Unemployment Line Stays Long: Up to 26.4 Million Seek Full-Time Jobs
As it is, more than 40% of the nation's 14.9 million unemployed workers have been out of a job for 27 weeks or more, according to the latest U.S. Bureau of Labor Statistics employment report. The average member of this group has been unemployed for 29.7 weeks -- nearly seven months, with no end in sight. And with each passing week, finding a new job has become harder and harder.
Unemployment is expected to remain above 9% for at least the next two years, according to Christopher Woock, research associate for The Conference Board, and other economists. That's because many of the estimated 4 million jobs lost in the construction and manufacturing industries during the recession may never come back. That's what happened after the 2001 recession in sectors such as data processing, computer and electronics manufacturing, and textile manufacturing.
"A Significant Reallocation of Workers"
What's more, few other industries will likely be in a position to take up the slack from construction and manufacturing and accept large numbers of new workers in the next few years. "We are looking at higher unemployment for several years," Woock says.
Many of the job cuts companies made during the recession may remain permanent unless the economic recovery leads to real expansion, not just the moderate 3% to 4% annual growth that has been projected through 2012. If those job cuts become permanent, that could cause real upheaval in some industries.
"If we have substantial structural change," says Woock, "then that's going to require a significant reallocation of workers across various industries and that is going to make for a very slow and drawn out labor market recovery."
In other words, as industries shift and jobs vanish forever, some workers may be forced to retrain to find work in a different industry.
Uncounted Full-Time Wannabes
Even once hiring does begin to pick up, several types of workers will have to find full-time work before the unemployment rate begins to fall significantly.
The first layer is the estimated 9 million workers who Woock says are working part-time, even though they want full-time work. Employers have been filling full-time schedules with part-time workers until companies feel more confident about their future growth prospects. People in those part-time positions will likely be hired full-time before employers look at other workers.
As those part-time workers are made full-time, the 2.5 million workers who are discouraged and have stopped looking for work -- and as a result don't show up in the unemployment statistics -- will begin returning to the labor market. Add them to the 14.9 million unemployed already counted and the part-timers, and that's at least 26.4 million people potentially looking for work. The nation would need double-digit gross domestic product growth to absorb that many workers.
AOL readers' comments about a previous DailyFinance story on long-term unemployment illustrate some of the difficulties employees are having matching their skills to employers' needs in a job market so flooded with applicants (readers' comments are unedited):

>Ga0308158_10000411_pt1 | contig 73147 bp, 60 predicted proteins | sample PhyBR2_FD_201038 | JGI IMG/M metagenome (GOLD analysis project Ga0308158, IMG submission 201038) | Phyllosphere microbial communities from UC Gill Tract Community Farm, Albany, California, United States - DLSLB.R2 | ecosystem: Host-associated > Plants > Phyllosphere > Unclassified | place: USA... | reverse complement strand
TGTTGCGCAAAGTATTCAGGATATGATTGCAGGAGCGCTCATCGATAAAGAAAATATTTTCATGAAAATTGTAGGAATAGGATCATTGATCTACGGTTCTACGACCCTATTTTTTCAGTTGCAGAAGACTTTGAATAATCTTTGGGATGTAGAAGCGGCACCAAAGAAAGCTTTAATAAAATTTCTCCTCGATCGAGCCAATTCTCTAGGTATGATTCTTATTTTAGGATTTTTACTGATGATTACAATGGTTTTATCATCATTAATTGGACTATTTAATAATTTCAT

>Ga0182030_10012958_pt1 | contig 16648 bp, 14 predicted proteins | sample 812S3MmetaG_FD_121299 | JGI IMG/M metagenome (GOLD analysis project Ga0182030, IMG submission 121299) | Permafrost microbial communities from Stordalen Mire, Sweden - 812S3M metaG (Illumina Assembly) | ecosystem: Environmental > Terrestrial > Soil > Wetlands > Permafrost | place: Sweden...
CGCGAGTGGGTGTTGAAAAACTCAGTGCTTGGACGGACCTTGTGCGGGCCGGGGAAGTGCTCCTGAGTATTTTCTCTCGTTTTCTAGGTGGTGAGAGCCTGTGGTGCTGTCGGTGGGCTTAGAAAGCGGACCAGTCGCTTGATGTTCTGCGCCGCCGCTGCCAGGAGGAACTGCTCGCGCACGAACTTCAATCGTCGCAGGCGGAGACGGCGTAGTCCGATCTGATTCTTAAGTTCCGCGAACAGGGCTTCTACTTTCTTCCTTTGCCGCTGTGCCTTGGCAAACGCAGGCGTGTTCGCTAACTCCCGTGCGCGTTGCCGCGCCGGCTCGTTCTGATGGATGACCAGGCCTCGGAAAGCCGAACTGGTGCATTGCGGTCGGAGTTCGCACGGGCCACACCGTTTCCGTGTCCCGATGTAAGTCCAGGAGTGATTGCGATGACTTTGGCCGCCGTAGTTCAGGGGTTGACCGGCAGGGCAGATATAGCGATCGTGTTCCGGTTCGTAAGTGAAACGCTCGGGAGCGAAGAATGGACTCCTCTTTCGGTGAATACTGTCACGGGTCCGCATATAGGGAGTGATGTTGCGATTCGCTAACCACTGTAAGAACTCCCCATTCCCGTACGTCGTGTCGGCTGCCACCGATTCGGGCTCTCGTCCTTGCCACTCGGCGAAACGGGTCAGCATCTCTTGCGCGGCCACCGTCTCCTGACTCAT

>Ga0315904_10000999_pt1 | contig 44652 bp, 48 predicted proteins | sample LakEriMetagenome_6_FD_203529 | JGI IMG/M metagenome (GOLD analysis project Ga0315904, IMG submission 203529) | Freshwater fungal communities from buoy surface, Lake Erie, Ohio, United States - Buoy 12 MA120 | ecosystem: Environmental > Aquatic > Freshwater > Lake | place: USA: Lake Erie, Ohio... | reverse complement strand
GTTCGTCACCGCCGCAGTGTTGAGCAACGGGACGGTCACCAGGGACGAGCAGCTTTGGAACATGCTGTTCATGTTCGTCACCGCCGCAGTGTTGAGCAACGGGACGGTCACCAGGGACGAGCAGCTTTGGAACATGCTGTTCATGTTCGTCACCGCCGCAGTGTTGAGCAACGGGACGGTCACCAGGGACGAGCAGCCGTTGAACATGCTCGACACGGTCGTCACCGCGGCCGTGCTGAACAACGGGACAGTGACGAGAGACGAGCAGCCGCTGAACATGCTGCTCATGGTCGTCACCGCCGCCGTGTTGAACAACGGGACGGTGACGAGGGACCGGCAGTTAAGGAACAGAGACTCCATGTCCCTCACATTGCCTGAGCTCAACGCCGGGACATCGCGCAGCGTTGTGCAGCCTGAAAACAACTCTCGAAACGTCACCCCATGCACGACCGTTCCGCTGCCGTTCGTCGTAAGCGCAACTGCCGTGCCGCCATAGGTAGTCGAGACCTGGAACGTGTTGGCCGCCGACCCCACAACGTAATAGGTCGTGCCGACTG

Bernlinwich wrote:I have two degrees my A.A. and B.A., ample experience in management, customer service, and I work at Walmart. I tried to get a second job just to cover my student loan bills and what do you know, turns out I am not qualified to flip burgers or at least that's what the managers at in and out say.
AZthairub wrote:The job market now wants BA degrees or higher. Try getting that on unemployment. I have a degree in Accounting and it hasn't helped me one bit to find a job. BUT then again I'm in the mid 50's bracket and companies don't want you.
These comments suggest that with employers in the driver's seat, workers are finding that they may be overqualified for some jobs, may suffer from age discrimination, in some cases, or may just lack the skills and education to obtain other positions.It is finding quality worker that is the problem where 25% of US populations even have trouble filling out their own application form. Many cannot pass even the simple drug test. Finding qualified and competant employees at the right price that a company is willing to pay for is the biggest challenge that plagues many companies with rising healthcare cost and dismal productivity. Now HR can be much more selective on applicants and one will really need to shine in order to get a job.
Where's the Work?
Even when workers are qualified, in the current environment, they're sure to run up against other equally qualified applicants. To make matters worse, the Bureau of Labor Statistics projects that 12.6 million new workers will enter the labor force by 2018. This number includes the millions of college graduates who enter the workforce every year.
But the outlook isn't all bad. Experts predict that at least some new jobs are coming. Where will they come from? Barry Bluestone, dean of the School of Public Policy and Urban Affairs at Northeastern University, predicts that within the next eight years, 2.4 million job vacancies could appear in the U.S. in the education, health care, government and nonprofit sectors.
Jagadeesh Gokhale, an economist at the Cato Institute, says demand from aging baby boomers will drive job growth in health care and other related service industries. He also suggests that jobs may be created wherever shortages of goods and services develop as companies seize the opportunity to fill the unmet demand.